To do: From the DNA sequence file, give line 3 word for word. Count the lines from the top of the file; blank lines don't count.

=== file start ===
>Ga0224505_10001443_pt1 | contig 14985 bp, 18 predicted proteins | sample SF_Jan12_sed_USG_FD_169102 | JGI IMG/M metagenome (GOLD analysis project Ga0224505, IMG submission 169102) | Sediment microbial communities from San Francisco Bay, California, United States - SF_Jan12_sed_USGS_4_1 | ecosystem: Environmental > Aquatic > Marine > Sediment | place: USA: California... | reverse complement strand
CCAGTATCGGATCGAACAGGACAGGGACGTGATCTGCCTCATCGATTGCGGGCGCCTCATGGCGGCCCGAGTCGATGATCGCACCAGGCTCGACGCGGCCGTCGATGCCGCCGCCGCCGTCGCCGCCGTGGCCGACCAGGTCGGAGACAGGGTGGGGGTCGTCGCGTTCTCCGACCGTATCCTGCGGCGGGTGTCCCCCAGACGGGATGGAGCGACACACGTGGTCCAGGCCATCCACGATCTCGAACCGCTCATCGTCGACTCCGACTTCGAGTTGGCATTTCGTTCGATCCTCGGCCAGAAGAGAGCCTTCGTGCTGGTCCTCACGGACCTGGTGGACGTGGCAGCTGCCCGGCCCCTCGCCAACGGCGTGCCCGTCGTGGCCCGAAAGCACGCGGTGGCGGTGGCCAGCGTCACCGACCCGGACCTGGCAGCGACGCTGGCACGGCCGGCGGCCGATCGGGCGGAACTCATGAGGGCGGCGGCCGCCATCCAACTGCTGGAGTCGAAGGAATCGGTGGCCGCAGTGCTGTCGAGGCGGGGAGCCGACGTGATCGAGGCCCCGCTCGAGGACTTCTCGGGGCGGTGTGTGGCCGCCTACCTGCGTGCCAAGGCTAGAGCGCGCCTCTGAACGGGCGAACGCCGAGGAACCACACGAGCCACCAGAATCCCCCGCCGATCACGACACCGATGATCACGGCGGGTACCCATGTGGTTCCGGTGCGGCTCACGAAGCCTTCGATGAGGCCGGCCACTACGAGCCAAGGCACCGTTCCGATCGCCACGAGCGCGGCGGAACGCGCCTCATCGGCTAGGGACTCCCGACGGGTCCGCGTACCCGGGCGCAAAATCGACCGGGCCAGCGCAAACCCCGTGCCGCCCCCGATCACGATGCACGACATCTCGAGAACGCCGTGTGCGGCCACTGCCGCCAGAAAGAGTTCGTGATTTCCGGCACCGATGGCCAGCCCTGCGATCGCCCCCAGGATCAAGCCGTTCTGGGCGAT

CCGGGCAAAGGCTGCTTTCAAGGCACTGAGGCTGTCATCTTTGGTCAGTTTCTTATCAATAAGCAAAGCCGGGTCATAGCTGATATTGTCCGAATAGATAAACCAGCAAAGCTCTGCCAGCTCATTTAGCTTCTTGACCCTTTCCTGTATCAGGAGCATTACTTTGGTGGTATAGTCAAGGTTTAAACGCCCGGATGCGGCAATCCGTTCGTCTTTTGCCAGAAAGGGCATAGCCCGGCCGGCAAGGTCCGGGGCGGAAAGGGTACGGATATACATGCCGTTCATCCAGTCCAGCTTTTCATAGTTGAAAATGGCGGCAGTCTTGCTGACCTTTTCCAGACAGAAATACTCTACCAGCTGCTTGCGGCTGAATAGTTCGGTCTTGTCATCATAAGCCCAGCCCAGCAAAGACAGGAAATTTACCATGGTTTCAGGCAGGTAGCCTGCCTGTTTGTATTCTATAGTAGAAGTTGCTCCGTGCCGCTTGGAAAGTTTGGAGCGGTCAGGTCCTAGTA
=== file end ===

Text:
CCGGGCAAAGGCTGCTTTCAAGGCACTGAGGCTGTCATCTTTGGTCAGTTTCTTATCAATAAGCAAAGCCGGGTCATAGCTGATATTGTCCGAATAGATAAACCAGCAAAGCTCTGCCAGCTCATTTAGCTTCTTGACCCTTTCCTGTATCAGGAGCATTACTTTGGTGGTATAGTCAAGGTTTAAACGCCCGGATGCGGCAATCCGTTCGTCTTTTGCCAGAAAGGGCATAGCCCGGCCGGCAAGGTCCGGGGCGGAAAGGGTACGGATATACATGCCGTTCATCCAGTCCAGCTTTTCATAGTTGAAAATGGCGGCAGTCTTGCTGACCTTTTCCAGACAGAAATACTCTACCAGCTGCTTGCGGCTGAATAGTTCGGTCTTGTCATCATAAGCCCAGCCCAGCAAAGACAGGAAATTTACCATGGTTTCAGGCAGGTAGCCTGCCTGTTTGTATTCTATAGTAGAAGTTGCTCCGTGCCGCTTGGAAAGTTTGGAGCGGTCAGGTCCTAGTA